New Psychology Today column on how interdependence between groups can be good, but can also trigger prejudice and tension. Discusses how past U.S. presidents have been very rattled by, and insulting to, Canadian prime ministers.
Former BA thesis student (and present lab affiliate) Valerie Plante-Brisebois gets recognition for her work developing software to mine text from social media (and other) sites. https://brocku.ca/brock-news/2018/06/brock-and-niagara-data-analytics-company-receive-funding-for-text-mining-research/
New paper on the degree to which the left-right divide on abortion can be explained by sexism. The project uses a large scale, nationally representative dataset. Project led by MA student Elvira Prusaczyk.
Until March 24th the paper can be accessed here for free; after that, please follow links in the Publication section of website.
re: Prusaczyk & Hodson (Personality and Individual Differences, 2018).
Congratulations to PhD student Megan Earle for being awarded the 2017 Social Sciences Graduate Student award for best MA thesis in the entire faculty!
Our department is seeking applications for a tenure track Social position (see https://my.spsp.org/Careers/Job-Search/JBctl/ViewJob/JobID/580)
New paper on whether the common variance among the so-called "Dark Triad" variables are unique or overlap with the low end of Honesty-Humility (from the broader HEXACO personality space).
Hodson, G., Book, A., Visser, B.A., Volk, A.A., Ashton, M.C., & Lee, K. (2018). Is the Dark Triad common factor distinct from low Honesty-Humility? Journal of Research in Personality, 73, 123-129. DOI: 10.1016/j.jrp.2017.11.012 [LINK] FREE ACCESS (until Jan 28, 2018 at this LINK]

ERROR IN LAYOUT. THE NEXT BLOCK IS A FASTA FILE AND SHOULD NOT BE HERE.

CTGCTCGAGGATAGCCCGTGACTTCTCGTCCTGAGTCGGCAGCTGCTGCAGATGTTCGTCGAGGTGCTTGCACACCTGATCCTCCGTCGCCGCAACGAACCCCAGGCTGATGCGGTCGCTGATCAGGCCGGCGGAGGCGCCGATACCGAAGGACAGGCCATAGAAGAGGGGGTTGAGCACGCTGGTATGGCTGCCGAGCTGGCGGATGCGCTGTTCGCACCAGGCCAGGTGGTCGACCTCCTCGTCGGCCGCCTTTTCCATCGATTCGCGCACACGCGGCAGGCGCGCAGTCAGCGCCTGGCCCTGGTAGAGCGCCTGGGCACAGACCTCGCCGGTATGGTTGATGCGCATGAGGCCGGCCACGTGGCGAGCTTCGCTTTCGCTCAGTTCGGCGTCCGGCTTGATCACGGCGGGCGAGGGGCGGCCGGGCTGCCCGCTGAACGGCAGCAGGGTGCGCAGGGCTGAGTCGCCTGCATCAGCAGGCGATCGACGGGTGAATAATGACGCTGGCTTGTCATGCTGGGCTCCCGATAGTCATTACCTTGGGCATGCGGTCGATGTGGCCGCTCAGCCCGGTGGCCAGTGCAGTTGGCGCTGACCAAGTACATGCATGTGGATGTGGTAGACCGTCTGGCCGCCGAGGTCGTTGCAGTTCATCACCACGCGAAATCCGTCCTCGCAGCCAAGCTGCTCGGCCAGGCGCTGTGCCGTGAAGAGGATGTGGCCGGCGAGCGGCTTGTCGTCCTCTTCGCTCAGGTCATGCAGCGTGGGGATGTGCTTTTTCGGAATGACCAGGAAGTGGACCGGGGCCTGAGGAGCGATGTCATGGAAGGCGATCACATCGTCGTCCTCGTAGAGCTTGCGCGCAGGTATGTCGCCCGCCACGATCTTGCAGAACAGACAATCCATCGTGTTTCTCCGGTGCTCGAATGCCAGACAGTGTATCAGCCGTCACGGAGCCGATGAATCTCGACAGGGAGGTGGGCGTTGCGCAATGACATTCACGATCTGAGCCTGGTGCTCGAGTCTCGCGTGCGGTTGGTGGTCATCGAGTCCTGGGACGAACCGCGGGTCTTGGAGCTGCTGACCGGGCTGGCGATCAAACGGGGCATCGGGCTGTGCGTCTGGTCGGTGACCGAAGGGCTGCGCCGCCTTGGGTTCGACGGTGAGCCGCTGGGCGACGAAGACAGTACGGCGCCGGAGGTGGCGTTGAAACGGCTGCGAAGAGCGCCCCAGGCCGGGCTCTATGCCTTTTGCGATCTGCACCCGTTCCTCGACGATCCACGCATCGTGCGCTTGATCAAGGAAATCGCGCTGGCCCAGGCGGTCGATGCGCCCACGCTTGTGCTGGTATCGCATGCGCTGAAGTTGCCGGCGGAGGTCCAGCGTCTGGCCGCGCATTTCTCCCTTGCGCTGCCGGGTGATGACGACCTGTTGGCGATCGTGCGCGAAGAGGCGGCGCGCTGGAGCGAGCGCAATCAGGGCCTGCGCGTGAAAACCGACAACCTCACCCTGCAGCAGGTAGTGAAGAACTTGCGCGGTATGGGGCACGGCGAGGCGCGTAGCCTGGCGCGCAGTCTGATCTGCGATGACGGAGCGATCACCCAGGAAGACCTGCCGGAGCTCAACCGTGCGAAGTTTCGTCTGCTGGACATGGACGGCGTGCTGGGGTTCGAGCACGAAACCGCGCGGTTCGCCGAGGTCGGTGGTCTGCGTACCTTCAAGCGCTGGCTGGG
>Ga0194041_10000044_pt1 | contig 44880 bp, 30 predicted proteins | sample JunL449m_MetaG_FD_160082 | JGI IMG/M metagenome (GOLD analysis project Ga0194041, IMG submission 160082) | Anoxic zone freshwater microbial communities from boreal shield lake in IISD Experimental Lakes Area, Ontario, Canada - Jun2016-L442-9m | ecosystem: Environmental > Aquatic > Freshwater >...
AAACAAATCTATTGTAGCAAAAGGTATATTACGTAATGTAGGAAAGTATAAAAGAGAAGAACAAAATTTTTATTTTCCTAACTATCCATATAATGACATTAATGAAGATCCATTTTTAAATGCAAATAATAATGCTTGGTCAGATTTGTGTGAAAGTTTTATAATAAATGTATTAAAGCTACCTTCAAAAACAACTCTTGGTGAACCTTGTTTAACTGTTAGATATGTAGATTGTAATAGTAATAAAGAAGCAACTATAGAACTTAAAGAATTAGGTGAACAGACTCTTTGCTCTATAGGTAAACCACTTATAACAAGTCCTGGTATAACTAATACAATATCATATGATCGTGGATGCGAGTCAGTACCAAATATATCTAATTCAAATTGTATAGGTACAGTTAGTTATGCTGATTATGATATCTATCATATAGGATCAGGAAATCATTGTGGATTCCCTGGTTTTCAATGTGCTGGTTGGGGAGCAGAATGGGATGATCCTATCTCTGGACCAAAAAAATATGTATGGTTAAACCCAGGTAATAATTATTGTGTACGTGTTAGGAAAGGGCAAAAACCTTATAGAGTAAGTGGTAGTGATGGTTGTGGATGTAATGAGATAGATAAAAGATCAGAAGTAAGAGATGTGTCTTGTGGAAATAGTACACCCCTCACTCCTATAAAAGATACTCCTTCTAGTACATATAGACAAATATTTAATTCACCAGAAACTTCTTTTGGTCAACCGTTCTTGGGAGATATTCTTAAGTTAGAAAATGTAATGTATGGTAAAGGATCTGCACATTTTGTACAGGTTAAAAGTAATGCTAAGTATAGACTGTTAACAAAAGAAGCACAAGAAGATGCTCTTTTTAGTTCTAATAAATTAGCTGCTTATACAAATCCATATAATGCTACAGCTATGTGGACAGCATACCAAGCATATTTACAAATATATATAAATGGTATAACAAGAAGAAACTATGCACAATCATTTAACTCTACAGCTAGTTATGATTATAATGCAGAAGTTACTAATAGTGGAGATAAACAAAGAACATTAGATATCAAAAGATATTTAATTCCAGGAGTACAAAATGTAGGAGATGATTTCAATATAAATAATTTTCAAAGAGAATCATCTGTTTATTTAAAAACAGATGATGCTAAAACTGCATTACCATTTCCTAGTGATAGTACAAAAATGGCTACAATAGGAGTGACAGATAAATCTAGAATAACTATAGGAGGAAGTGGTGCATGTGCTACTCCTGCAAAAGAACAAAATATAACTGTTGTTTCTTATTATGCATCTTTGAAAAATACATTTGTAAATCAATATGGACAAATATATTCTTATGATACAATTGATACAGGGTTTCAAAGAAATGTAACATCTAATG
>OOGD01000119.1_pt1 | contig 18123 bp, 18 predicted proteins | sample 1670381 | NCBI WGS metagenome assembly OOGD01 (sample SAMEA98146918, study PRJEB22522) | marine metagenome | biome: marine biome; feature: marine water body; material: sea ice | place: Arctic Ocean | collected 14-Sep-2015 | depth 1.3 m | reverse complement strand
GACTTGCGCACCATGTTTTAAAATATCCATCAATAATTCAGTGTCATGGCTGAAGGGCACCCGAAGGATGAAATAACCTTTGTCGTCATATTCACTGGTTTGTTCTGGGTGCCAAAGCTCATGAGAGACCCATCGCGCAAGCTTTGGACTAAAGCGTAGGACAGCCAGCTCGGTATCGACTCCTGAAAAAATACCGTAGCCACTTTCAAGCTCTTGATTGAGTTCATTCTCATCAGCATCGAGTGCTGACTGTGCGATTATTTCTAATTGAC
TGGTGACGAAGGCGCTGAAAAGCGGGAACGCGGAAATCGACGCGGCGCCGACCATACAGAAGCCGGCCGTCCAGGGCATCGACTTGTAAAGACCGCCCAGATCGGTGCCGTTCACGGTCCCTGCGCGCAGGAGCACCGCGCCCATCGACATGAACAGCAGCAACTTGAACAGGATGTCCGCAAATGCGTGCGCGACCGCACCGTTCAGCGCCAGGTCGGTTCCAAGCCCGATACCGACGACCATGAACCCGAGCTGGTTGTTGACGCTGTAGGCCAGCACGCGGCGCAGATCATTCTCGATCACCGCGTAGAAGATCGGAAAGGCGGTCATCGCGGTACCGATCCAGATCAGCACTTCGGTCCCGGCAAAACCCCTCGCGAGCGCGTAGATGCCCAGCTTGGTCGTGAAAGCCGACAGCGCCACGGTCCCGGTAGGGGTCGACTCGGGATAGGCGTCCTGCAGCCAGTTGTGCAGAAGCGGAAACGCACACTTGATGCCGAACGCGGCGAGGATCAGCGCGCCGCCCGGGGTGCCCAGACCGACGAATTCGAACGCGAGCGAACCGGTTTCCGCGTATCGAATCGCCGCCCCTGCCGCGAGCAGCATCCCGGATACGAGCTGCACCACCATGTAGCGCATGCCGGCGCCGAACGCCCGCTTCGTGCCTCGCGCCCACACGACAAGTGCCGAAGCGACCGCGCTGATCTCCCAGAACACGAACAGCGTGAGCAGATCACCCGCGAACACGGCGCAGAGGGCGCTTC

New paper accepted for publication on system justification and skin bleaching. Elvira is presently a Masters student in the Brock Lab of Intergroup Processes (see PEOPLE page)
Choma, B. L., & Prusaczyk, E. (in press). The effects of system justifying beliefs on skin-tone surveillance, skin-color dissatisfaction, and skin-bleaching behavior. Psychology of Women Quarterly.
New publication, led by Dr. Becky Choma at Ryerson
Choma, B.L., Jagayat, A., Hodson, G., & Turner, R. (2018). Prejudice in the wake of terrorism: The role of temporal distance, ideology, and intergroup emotions. Personality and Individual Differences, 123, 65-75. DOI: https://doi.org/10.1016./j.paid.2017.11.002 [LINK]
FREE ACCESS (until Dec 30, 2017) at this LINK
New article at Psychology Today describing new lab research (Hodson & Earle, 2018, Appetite) on factors predicting why some people return to meat consumption after attempting to quit. Political ideology is a stronger predictor than factors such as sex, education, or age. Read more to learn about WHY political ideology predicts a return to meat eating. Read article here